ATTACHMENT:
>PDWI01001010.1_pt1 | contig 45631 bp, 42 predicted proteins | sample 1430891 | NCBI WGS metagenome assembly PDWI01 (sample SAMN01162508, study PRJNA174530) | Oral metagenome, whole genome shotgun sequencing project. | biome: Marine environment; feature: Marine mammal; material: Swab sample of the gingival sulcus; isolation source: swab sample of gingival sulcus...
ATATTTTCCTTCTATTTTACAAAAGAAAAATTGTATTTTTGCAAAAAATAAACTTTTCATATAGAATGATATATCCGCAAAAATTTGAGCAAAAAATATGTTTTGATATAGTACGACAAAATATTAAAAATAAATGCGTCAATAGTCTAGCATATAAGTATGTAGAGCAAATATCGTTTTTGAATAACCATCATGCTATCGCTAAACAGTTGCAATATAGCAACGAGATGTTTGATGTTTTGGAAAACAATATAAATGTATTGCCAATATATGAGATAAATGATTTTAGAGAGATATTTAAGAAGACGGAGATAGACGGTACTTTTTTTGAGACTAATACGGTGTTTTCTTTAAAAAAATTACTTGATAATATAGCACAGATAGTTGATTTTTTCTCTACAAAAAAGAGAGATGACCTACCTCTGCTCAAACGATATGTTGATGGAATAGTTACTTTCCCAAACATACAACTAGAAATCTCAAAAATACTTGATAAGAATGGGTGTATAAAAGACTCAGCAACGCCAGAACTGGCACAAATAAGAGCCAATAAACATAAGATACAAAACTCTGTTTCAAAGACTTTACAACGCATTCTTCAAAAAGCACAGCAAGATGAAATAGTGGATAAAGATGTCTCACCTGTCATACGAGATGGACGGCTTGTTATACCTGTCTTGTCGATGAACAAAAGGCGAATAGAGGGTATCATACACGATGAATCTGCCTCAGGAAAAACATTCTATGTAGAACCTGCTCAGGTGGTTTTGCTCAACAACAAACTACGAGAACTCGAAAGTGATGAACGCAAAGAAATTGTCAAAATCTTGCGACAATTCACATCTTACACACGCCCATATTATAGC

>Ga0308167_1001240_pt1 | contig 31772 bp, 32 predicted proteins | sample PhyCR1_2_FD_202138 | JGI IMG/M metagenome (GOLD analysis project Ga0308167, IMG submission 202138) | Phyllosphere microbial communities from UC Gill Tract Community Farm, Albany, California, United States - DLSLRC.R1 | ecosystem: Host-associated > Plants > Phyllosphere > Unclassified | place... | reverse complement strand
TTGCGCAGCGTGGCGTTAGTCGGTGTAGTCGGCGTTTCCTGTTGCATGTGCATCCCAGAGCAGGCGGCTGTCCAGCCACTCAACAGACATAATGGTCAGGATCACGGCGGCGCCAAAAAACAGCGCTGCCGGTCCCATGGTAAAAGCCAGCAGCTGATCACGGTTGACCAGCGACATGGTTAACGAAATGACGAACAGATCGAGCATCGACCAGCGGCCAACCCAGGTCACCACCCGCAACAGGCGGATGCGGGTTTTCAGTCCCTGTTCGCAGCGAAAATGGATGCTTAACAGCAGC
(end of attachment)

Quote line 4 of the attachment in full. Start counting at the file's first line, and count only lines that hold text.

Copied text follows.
TTGCGCAGCGTGGCGTTAGTCGGTGTAGTCGGCGTTTCCTGTTGCATGTGCATCCCAGAGCAGGCGGCTGTCCAGCCACTCAACAGACATAATGGTCAGGATCACGGCGGCGCCAAAAAACAGCGCTGCCGGTCCCATGGTAAAAGCCAGCAGCTGATCACGGTTGACCAGCGACATGGTTAACGAAATGACGAACAGATCGAGCATCGACCAGCGGCCAACCCAGGTCACCACCCGCAACAGGCGGATGCGGGTTTTCAGTCCCTGTTCGCAGCGAAAATGGATGCTTAACAGCAGC